The hazardous material control program is a Navywide program to enforce the correct storage, handling, usage, and disposition of hazardous material. Hazardous waste disposal is a serious concern in today's Naval Construction Force. Cleaners, acids, mastics, sealers, and ever-paints are just a few of the hazardous materials that may be present in your shop or on your project site. As screw leader, you are responsible for the safety and protection of your crew. You are equally responsible for the protection of the environment. There are stiff fines and penalties that apply to NCF work as well as civilian work for not protecting the environment! You are not expected to be an expert in this area. You should, however, immediately contact the environmental representative or the safety office in case of any environmental problem (spill, permits, planning, and such).
Few discarded materials are so compatible with the environment or so inert as to have no short-or long-term impact. Hazards that appear minor may have unexpected impacts long after disposal. When two or more hazards pertain to a material, the lesser may not receive the necessary consideration. Mixing of two discarded substances may result in a chemical reaction with severe and unexpected consequences.
Since waste is generally a mixture of many components, its physical and chemical properties cannot be defined with any degree of accuracy. Whenever possible, the approximate composition of a hazardous waste should be ascertained from the originating source or from the manifest accompanying the waste being transported. Generally, when one component predominates, the physical and chemical properties of the waste mixture are nearly those of the major component. This is not true for the hazardous properties of waste mixtures consisting of a relatively harmless major component and small amounts of highly toxic, radioactive, or etiologically (disease producing) active components. The hazard, in this case, is determined by the smaller component.
The EPA defines hazardous solid waste as any material that has the potential to do the following:
1. Cause, or significantly contribute to, an increase in mortality or any serious, irreversible, or incapacitating reversible illness.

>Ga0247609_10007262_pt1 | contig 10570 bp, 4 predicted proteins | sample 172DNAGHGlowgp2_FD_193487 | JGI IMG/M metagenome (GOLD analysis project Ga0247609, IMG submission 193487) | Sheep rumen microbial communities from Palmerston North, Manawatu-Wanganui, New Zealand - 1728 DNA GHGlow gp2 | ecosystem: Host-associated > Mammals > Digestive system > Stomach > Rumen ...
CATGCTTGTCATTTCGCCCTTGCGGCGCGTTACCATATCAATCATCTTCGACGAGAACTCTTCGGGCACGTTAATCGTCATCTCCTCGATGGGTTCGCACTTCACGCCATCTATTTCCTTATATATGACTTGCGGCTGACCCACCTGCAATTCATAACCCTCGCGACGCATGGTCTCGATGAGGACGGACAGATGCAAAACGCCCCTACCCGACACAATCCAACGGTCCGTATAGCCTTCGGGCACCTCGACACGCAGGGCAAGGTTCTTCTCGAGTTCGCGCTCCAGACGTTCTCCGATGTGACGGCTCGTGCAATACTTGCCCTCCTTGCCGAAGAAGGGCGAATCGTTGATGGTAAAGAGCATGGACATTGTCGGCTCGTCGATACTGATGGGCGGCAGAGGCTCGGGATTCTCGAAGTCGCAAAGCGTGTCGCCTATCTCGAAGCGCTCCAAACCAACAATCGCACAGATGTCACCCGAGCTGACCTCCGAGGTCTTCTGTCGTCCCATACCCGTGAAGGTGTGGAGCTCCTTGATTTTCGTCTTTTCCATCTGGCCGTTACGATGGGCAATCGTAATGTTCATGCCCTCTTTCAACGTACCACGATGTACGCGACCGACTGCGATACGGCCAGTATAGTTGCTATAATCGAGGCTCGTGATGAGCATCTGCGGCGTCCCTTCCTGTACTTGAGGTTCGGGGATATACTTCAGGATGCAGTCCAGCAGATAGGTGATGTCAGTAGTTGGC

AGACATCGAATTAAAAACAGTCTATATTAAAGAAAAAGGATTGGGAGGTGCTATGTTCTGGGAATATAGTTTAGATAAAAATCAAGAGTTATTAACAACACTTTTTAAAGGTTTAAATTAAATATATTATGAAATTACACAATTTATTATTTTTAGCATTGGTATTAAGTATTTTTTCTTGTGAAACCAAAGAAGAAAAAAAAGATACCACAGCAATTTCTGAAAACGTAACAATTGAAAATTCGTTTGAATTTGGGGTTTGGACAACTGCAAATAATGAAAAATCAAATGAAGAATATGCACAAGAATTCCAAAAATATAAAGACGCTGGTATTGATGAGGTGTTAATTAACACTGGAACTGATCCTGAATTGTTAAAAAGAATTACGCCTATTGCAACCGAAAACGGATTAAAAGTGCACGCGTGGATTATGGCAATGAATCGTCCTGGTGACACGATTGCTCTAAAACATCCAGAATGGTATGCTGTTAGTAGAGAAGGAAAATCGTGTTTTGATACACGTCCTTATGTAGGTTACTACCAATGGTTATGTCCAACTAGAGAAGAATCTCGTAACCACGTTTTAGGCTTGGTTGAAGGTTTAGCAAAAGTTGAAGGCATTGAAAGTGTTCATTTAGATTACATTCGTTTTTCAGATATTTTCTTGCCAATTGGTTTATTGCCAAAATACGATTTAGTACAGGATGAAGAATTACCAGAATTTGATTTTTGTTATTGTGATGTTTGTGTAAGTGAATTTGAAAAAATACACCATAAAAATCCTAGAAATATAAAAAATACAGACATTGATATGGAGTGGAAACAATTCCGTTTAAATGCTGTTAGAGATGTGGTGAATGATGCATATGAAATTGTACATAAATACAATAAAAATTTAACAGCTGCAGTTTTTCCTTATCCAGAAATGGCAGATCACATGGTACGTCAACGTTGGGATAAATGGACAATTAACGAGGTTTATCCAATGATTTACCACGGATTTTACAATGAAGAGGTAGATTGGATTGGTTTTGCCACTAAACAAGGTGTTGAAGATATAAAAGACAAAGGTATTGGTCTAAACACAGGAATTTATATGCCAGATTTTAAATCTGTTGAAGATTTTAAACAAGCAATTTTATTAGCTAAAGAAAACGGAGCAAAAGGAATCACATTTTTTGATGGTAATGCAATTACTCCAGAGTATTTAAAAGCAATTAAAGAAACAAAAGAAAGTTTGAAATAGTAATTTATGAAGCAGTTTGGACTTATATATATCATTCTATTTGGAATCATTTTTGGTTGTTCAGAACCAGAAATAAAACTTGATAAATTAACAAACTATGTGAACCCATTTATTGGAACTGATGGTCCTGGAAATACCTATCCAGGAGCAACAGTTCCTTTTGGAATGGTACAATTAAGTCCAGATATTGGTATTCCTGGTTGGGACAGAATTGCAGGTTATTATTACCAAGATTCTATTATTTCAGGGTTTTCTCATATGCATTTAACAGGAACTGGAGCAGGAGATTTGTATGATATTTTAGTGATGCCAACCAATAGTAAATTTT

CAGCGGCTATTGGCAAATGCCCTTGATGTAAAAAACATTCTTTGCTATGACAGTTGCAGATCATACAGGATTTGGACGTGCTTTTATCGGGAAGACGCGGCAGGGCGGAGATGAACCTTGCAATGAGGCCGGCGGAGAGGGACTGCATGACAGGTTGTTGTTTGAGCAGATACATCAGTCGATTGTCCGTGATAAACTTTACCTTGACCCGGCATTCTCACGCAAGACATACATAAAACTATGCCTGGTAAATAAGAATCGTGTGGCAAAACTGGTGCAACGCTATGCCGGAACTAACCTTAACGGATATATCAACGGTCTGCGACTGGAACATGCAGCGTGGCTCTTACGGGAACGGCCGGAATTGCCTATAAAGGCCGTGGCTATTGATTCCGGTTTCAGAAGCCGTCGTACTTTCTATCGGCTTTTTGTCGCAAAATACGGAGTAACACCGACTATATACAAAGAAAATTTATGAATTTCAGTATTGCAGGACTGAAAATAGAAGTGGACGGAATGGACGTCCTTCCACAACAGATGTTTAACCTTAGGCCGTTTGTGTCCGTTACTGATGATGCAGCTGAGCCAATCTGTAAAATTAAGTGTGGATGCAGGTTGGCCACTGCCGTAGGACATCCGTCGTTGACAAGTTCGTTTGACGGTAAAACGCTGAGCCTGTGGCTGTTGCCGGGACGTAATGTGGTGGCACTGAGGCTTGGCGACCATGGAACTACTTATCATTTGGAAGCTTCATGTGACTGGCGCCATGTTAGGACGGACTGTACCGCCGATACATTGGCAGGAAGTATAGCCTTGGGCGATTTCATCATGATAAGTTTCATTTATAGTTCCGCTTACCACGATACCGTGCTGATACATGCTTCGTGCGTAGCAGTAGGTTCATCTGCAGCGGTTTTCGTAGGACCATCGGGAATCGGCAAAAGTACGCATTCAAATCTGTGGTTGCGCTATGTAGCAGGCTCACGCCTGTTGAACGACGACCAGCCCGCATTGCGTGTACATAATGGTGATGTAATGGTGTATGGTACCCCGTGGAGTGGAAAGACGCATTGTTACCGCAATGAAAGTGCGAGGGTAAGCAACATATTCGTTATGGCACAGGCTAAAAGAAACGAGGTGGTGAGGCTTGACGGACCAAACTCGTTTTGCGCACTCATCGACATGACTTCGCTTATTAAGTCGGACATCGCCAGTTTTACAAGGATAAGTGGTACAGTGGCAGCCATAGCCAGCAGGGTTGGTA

2. Pose a substantial hazard to human health or the environment when the hazardous material is improperly stored, treated, transported, or disposed of.
By EPA standards, the determining factor for a material to be classified as hazardous waste is that it must meet one or more of the conditions of ignitability, corrosivity, reactivity, or toxicity.
It is a liquid, other than an aqueous solution, containing less than 24 percent alcohol by volume and has a closed-cup flash point of less than 60°C (140°F).
It is not a liquid and is capable under standard temperature and pressure of causing fire through friction, absorption of moisture, or spontaneous chemical changes and, when ignited, burns so vigorously and persistently that it creates a hazard.
It is an ignitable, flammable compressed gas, which is defined as a gas that forms a flammable mixture when mixed with air at a concentration less than 13 percent (by volume) or has a flammability range with air that is greater than 12 percent, regardless of its lower flammable limit.
It is an oxidizer, such as a chlorate, permanganate, inorganic peroxide, nitrocarbo nitrate, or a nitrate that yields oxygen readily to stimulate the combustion of organic matter.
It is an aqueous solution and has a pH less than or equal to 2 or greater than or equal to 12.5.
It is a liquid, and it corrodes steel at a rate greater than 6.35 mm (0.25 inch) per year at a test temperature of 55°C (130°F).
It is normally unstable and readily undergoes violent change without detonating.
It reacts violently with water.
It forms potentially explosive mixtures with water. When mixed with water, it generates toxic gases, vapors, or fumes in a quantity sufficient to present a danger to human health or to the environment.
It is a cyanide- or sulfide-bearing waste that, when exposed to pH conditions between 2 and 12.5, can generate toxic gases, vapors, or fumes in a quantity sufficient to present a danger to human health or to the environment.Continue Reading